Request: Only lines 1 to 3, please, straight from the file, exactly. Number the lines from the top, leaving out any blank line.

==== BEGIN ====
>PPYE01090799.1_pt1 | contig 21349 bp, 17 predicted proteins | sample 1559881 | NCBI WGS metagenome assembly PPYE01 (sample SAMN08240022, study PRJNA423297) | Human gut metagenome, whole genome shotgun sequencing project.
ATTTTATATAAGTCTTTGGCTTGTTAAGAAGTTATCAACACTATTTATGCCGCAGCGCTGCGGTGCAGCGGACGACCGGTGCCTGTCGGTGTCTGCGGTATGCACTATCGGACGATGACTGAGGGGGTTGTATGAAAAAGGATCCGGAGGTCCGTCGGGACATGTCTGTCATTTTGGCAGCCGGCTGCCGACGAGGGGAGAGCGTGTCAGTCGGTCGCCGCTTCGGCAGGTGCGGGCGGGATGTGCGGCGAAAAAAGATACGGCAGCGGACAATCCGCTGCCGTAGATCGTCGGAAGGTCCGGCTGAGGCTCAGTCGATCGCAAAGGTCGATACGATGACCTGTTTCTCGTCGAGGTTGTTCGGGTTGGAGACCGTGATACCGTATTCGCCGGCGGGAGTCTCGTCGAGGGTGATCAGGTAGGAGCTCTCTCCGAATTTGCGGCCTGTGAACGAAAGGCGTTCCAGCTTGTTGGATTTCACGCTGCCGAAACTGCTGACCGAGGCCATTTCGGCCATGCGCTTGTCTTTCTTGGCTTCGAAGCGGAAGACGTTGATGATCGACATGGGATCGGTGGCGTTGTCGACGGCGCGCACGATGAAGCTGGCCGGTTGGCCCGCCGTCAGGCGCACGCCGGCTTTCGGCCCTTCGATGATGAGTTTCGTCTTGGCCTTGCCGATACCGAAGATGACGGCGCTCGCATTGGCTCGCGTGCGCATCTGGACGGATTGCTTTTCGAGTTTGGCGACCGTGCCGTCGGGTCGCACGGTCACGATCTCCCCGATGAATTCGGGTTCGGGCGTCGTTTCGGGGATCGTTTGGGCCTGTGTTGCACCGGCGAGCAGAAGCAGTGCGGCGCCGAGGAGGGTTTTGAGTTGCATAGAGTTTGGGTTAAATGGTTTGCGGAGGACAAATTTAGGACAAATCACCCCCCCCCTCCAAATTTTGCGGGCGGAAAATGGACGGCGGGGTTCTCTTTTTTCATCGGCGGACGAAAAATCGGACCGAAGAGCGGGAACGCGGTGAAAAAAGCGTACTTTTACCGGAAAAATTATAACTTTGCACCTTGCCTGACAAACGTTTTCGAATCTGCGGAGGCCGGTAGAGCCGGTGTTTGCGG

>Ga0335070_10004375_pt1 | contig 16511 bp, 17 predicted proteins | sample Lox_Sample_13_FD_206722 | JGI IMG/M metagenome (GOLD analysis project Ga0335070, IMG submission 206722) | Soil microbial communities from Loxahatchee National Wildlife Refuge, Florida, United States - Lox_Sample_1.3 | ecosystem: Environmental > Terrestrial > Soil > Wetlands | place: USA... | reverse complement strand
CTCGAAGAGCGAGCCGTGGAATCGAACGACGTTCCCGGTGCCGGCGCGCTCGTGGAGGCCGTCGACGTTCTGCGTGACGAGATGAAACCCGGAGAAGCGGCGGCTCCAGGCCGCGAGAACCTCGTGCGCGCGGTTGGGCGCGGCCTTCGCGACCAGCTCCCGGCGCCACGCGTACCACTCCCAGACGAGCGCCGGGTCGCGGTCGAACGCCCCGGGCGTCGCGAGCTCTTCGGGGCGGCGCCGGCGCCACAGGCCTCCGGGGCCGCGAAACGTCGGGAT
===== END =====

>PPYE01090799.1_pt1 | contig 21349 bp, 17 predicted proteins | sample 1559881 | NCBI WGS metagenome assembly PPYE01 (sample SAMN08240022, study PRJNA423297) | Human gut metagenome, whole genome shotgun sequencing project.
ATTTTATATAAGTCTTTGGCTTGTTAAGAAGTTATCAACACTATTTATGCCGCAGCGCTGCGGTGCAGCGGACGACCGGTGCCTGTCGGTGTCTGCGGTATGCACTATCGGACGATGACTGAGGGGGTTGTATGAAAAAGGATCCGGAGGTCCGTCGGGACATGTCTGTCATTTTGGCAGCCGGCTGCCGACGAGGGGAGAGCGTGTCAGTCGGTCGCCGCTTCGGCAGGTGCGGGCGGGATGTGCGGCGAAAAAAGATACGGCAGCGGACAATCCGCTGCCGTAGATCGTCGGAAGGTCCGGCTGAGGCTCAGTCGATCGCAAAGGTCGATACGATGACCTGTTTCTCGTCGAGGTTGTTCGGGTTGGAGACCGTGATACCGTATTCGCCGGCGGGAGTCTCGTCGAGGGTGATCAGGTAGGAGCTCTCTCCGAATTTGCGGCCTGTGAACGAAAGGCGTTCCAGCTTGTTGGATTTCACGCTGCCGAAACTGCTGACCGAGGCCATTTCGGCCATGCGCTTGTCTTTCTTGGCTTCGAAGCGGAAGACGTTGATGATCGACATGGGATCGGTGGCGTTGTCGACGGCGCGCACGATGAAGCTGGCCGGTTGGCCCGCCGTCAGGCGCACGCCGGCTTTCGGCCCTTCGATGATGAGTTTCGTCTTGGCCTTGCCGATACCGAAGATGACGGCGCTCGCATTGGCTCGCGTGCGCATCTGGACGGATTGCTTTTCGAGTTTGGCGACCGTGCCGTCGGGTCGCACGGTCACGATCTCCCCGATGAATTCGGGTTCGGGCGTCGTTTCGGGGATCGTTTGGGCCTGTGTTGCACCGGCGAGCAGAAGCAGTGCGGCGCCGAGGAGGGTTTTGAGTTGCATAGAGTTTGGGTTAAATGGTTTGCGGAGGACAAATTTAGGACAAATCACCCCCCCCCTCCAAATTTTGCGGGCGGAAAATGGACGGCGGGGTTCTCTTTTTTCATCGGCGGACGAAAAATCGGACCGAAGAGCGGGAACGCGGTGAAAAAAGCGTACTTTTACCGGAAAAATTATAACTTTGCACCTTGCCTGACAAACGTTTTCGAATCTGCGGAGGCCGGTAGAGCCGGTGTTTGCGG

>Ga0335070_10004375_pt1 | contig 16511 bp, 17 predicted proteins | sample Lox_Sample_13_FD_206722 | JGI IMG/M metagenome (GOLD analysis project Ga0335070, IMG submission 206722) | Soil microbial communities from Loxahatchee National Wildlife Refuge, Florida, United States - Lox_Sample_1.3 | ecosystem: Environmental > Terrestrial > Soil > Wetlands | place: USA... | reverse complement strand